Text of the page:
Yeyi is a threatened language spoken in parts of Botswana and Namibia. Inclusion in Kamusi is part of the process of standardization of written Yeyi. Because the language is in the early stages of documentation, Yeyi has been temporarily exempted from the normal Kamusi requirement to include own-language definitions.
From Ethnologue (http://www.ethnologue.com/language/yey):
Alternate Names: Shiyeyi, Seyei, Ciyei, Yeyi, Yeei, Yei
Population: 20,000 in Botswana (2001 LBT). Population total all countries: 55,000. Ethnic population: 47,000 in Botswana.
Location: North West District, Maun, Shorobe up to Mababe, Sankoyo, Daunara, Nokaneng, Gumare, Sepopo, Ikoga, Shakawe, and Seronga; Central District, Letihakane, Xumu, Rakops, Motopi. Also in Namibia.
Language Status: Threatened
ClassificationNiger-Congo, Atlantic-Congo, Volta-Congo, Benue-Congo, Bantoid, Southern, Narrow Bantu, Central, R, Yeye (R.41)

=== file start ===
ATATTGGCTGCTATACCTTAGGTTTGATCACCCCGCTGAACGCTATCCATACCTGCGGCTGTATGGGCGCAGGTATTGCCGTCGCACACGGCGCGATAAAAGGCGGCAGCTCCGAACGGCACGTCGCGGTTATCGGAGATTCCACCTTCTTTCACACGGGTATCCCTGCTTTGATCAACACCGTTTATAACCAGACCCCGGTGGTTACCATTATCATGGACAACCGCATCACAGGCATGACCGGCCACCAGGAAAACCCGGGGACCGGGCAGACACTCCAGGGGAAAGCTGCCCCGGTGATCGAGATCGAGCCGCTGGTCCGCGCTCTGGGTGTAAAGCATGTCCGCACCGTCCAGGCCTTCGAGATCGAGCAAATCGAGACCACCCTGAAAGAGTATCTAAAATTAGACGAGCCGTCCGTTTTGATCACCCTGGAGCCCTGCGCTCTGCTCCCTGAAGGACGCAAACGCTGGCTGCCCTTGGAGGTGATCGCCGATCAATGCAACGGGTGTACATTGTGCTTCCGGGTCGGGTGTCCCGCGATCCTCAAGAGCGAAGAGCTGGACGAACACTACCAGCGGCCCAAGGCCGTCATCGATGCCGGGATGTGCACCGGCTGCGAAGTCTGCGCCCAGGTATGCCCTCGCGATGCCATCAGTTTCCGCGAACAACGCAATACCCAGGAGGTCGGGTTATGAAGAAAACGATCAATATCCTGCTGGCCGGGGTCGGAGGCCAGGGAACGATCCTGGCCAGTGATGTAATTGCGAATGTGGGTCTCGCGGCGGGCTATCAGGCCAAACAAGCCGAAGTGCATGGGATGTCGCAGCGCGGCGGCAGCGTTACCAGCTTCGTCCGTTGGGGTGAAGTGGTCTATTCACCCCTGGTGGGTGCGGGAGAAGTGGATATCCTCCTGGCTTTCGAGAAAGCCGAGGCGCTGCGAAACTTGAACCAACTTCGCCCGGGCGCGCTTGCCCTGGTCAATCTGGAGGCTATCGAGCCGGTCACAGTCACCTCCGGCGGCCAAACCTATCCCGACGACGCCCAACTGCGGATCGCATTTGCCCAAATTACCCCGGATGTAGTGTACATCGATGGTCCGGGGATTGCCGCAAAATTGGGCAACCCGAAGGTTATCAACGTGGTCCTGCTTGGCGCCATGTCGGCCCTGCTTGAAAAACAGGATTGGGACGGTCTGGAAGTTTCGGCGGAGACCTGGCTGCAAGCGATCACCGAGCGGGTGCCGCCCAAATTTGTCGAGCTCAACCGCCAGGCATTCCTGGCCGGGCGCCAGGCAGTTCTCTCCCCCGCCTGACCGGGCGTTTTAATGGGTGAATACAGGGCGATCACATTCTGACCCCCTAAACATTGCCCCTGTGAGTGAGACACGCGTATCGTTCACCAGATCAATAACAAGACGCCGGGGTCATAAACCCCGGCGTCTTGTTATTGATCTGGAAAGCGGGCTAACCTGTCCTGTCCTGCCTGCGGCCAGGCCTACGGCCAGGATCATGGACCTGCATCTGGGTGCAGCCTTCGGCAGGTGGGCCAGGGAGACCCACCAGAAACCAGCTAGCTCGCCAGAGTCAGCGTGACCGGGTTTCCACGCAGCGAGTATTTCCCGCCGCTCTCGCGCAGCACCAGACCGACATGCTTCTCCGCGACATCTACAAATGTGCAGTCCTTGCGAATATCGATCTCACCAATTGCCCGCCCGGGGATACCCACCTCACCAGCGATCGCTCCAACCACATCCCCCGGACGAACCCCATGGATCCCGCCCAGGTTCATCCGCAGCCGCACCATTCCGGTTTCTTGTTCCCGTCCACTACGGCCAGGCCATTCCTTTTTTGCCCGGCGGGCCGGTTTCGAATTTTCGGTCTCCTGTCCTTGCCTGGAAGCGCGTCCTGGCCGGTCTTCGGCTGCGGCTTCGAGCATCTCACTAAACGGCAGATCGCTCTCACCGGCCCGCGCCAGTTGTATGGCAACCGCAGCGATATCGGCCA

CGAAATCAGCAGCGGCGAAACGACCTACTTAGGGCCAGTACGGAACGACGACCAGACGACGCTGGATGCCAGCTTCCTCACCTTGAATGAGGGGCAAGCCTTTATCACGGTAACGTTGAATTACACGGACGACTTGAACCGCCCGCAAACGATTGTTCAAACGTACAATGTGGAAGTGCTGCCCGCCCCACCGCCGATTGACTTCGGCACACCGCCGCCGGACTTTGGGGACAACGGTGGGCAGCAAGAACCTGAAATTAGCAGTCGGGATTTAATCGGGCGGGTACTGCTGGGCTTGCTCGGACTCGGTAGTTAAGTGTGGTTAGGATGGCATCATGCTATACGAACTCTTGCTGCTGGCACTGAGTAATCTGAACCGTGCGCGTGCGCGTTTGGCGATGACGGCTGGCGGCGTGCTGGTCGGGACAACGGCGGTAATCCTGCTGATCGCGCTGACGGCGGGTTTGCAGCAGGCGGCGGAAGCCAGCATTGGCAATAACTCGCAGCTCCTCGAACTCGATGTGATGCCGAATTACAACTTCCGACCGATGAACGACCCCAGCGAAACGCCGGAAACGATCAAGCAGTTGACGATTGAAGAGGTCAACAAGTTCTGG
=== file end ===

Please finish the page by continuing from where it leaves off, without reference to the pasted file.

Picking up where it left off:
Dialects: Shirwanga. Not closely related to other languages. Lexical similarity: 47% with Luyana [lyn], 30% with Herero [her].
Typology: SVO; postpositions; articles, adjectives, numerals after noun heads; relatives before or after; question word initial; 4 prefixes, one suffix; word order distinguishes subjects, objects, indirect objects; noun affixes indicate case; verb affixes mark person, number, gender; CVC; nontonal
Language Use: 43% who learned Yeyi from their parents said they speak Yeyi best, 57% said they speak Tswana [tsn] best. Few speak Yeyi as L2. 12% of respondents said they speak only Yeyi to their children, 9% speak Yeyi and Tswana to their children. In some villages, children speak Yeyi, including Seronga, Sepopa, Ikoga, Jau. In many villages used only by those over 40. All also use Tswana [tsn]; 73% said they use Tswana well. Youth who have attended secondary school also use English [eng].
Language Development: Literacy rate in L2: Age 15–29: 95% Tswana, 68% English; age 30–54: 33% Tswana, 20% English; age 55 and older: 33% Tswana, 6% English. High motivation for literacy. Dictionary.
Writing: Latin script.